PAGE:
A 15-digit set of numbers unique to every individual SKU. No print costs, no faulty duplication – just a row of numbers that allows an individual user to access and download a game to their library. How do we value that?
The simple answer is that we should value it in the exact same way we did a cassette, a floppy disk, a cartridge or a CD: by the quality of the content it releases. We should treat a Steam key with exactly the same attention to detail and security as we treat a PS4 Blu-ray.
Valve is extremely flexible with how you can use your keys. They recognise that it is your product and understand that each user of a key ends up on their platform as their customer – even if they do not get the initial purchase value.
This has led to a plethora of great gamers sharing their experiences and promoting your titles to an ever-growing audience. But with every benefit comes a risk, and there are just as many ‘gamers’ out there who have recognised an opportunity – and they are growing just as quickly.
We receive many requests every day for keys – from the YouTuber or Twitcher with 6m followers who will review your game live for all to see, to the blatantly honest “I am very poor and cannot afford to buy your game, please can you send me a free key?”. In the middle of these lie a huge amount of curators and start-ups who promise to review or promote your title to their thousands of followers.
It is often impossible to sort those who are valid from those who just want a free key – or worse, those who will take the keys you give them and resell them on one of the many new sites set up exactly to exploit this ease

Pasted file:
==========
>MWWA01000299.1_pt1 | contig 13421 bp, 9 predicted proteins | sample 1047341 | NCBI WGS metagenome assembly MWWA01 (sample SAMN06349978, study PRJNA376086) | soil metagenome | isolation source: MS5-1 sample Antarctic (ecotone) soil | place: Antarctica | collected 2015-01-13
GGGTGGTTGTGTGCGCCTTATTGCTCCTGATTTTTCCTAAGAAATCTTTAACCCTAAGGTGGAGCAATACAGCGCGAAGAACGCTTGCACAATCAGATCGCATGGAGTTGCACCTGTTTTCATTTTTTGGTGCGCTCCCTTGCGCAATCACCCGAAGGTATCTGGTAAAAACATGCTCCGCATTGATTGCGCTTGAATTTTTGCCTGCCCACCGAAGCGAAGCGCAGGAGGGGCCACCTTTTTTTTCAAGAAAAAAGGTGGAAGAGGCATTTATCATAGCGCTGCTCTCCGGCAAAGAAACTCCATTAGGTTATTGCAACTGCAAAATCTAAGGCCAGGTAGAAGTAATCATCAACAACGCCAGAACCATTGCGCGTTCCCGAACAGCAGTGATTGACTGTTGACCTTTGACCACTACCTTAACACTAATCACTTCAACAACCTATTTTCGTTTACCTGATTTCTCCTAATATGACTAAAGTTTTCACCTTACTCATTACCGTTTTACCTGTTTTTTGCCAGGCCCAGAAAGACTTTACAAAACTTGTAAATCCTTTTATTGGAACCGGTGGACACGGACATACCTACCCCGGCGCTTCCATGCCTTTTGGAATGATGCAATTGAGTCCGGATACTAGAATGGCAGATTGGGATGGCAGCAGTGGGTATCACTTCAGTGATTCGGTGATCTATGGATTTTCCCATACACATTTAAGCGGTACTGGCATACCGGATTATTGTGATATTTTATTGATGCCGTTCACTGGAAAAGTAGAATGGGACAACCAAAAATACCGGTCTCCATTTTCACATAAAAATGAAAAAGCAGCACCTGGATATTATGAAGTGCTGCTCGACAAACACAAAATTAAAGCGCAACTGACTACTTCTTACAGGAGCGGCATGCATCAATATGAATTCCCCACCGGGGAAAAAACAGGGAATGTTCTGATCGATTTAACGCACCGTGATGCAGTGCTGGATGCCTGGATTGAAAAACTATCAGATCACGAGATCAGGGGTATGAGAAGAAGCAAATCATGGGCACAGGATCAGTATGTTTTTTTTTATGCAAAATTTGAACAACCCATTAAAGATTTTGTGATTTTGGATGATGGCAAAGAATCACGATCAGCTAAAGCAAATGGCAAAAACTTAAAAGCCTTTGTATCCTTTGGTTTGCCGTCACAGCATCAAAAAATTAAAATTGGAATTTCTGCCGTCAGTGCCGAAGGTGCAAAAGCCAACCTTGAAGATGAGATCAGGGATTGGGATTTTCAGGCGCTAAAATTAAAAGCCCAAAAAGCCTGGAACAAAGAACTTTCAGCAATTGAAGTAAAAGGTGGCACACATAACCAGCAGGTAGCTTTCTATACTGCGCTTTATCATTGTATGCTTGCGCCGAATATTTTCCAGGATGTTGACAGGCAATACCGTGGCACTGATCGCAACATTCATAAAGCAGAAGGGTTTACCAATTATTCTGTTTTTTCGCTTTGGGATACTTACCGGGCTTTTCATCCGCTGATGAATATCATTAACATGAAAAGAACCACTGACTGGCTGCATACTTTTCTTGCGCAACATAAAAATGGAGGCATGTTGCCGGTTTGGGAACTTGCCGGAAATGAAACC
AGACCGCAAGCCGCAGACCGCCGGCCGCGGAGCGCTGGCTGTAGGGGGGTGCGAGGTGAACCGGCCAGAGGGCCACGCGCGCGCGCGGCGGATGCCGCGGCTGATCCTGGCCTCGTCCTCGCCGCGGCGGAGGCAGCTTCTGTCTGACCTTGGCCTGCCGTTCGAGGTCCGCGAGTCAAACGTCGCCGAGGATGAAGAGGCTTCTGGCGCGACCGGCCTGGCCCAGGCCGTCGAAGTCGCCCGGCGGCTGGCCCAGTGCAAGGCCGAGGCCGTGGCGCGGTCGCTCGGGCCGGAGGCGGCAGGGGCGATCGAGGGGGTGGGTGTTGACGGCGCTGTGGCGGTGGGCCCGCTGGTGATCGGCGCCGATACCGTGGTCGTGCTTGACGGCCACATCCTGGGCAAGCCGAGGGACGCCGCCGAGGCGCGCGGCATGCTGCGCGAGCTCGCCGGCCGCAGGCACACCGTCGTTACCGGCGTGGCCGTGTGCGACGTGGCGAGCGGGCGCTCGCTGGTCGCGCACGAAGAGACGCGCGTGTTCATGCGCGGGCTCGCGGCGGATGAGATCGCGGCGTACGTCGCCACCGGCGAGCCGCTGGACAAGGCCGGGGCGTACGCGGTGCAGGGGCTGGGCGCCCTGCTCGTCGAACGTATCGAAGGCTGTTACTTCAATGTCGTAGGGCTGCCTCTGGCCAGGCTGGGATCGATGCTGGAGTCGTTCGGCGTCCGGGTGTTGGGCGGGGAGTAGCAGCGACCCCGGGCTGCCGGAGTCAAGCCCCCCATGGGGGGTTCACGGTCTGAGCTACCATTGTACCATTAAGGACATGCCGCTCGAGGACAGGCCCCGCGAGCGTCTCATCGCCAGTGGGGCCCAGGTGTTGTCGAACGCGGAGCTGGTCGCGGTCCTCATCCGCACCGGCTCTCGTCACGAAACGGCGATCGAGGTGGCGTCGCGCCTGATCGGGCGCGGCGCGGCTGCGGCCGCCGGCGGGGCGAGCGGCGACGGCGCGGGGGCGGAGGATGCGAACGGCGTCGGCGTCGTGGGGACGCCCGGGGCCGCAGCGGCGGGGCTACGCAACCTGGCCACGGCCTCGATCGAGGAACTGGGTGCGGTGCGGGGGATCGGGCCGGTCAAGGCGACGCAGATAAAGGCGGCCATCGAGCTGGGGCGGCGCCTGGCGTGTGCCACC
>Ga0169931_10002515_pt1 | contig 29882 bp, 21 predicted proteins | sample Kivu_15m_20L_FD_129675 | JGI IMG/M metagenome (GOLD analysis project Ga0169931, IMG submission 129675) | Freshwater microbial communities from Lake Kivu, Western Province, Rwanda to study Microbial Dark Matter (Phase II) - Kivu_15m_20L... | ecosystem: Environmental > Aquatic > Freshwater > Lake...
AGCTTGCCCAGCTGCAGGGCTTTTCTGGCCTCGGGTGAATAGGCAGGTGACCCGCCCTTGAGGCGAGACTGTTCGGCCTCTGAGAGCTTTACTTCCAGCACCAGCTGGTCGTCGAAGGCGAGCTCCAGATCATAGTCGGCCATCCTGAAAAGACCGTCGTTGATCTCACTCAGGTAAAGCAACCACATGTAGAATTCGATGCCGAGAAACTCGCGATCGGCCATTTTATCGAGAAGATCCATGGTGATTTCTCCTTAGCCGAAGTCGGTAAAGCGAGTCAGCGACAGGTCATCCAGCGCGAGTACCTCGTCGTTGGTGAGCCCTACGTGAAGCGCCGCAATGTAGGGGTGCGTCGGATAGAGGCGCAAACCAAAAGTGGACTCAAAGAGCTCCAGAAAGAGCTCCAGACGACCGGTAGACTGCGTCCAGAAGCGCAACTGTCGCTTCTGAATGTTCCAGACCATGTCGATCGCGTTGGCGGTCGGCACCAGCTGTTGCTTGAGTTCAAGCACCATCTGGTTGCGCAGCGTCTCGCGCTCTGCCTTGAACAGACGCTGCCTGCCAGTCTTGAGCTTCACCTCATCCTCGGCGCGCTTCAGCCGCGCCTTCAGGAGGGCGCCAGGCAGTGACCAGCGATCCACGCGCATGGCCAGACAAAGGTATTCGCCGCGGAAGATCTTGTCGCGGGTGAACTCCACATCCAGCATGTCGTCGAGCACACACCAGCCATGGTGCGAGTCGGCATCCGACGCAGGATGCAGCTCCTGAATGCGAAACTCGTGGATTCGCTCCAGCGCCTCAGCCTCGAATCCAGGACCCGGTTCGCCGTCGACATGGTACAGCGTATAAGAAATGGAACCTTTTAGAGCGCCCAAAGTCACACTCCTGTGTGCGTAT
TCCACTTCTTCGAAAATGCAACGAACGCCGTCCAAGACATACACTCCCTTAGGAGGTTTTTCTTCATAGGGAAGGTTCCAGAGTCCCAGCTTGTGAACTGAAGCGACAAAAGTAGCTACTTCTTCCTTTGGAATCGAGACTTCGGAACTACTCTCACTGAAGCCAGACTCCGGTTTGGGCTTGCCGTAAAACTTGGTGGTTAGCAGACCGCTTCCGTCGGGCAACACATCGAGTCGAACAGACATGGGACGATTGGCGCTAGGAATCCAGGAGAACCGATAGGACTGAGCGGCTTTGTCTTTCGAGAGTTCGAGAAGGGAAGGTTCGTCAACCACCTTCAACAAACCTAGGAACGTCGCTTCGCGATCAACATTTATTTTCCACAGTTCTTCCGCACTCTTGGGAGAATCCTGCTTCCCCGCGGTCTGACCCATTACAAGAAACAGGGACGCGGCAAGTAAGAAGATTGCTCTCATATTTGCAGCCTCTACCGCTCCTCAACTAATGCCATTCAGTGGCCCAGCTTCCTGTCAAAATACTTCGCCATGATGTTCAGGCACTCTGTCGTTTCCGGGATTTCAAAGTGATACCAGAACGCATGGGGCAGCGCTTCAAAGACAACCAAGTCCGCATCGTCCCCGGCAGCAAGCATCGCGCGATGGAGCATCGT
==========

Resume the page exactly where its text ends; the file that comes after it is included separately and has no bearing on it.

So, how do we differentiate the valid from the exploitative?
"We should treat a Steam key with exactly the same attention to detail and security as we treat a PS4 Blu-ray."
The first step is to place the same value on a product key as you would on a physical product.
Sure, you don’t have the packaging costs and postage to think of, but releasing 100 keys to one small start-up that promises to run a competition to its fanbase is the equivalent of packing up a box of 100 packaged CDs and sending them via UPS to an address in the Ukraine – with the vital difference that actually you don’t even know the address of where you are sending them, and run a pretty high chance that some of those keys will end up in the hands of people who may have been considering purchasing the game had they not been presented with a legitimate key for free.
I am not saying to not use keys for promotional circumstances, even in large numbers.
We have more than once used a large key giveaway to spark increased sales of a good game by giving it a solid userbase and creating a good review culture around the title.
When done properly, in experienced hands it can be very beneficial, but giving away keys for a poor game will very rarely save it – it will simply increase the number of disappointed end users, even if they didn’t pay
Badly-placed giveaways can be just as damaging and there are many keys sloshing around, particularly in the Russian regions, undermining the retail value of a title and causing a knock-on race to the bottom effect that can have a long-term effect on the development industry, especially for smaller independent developers.
So the recommendation is to work with a knowledgeable and established publisher or, at the very least, lean on an experienced PR agency to make sure that your keys are going to places that will benefit a game you have confidence in.
A good game will find its value whether at full price, in an occasional weekly sale or as part of a bundle.
Value your product at all times, and remember: a product key for your game is still your product – even if it’s only a 15-digit representation of it.
Darryl Still is co-founder and CEO of Kiss Ltd, an independent games label that specialises in digital games. You can find out more at www.kiss-ltd.co.uk.
Article originally published in the June 2016 issue of Develop.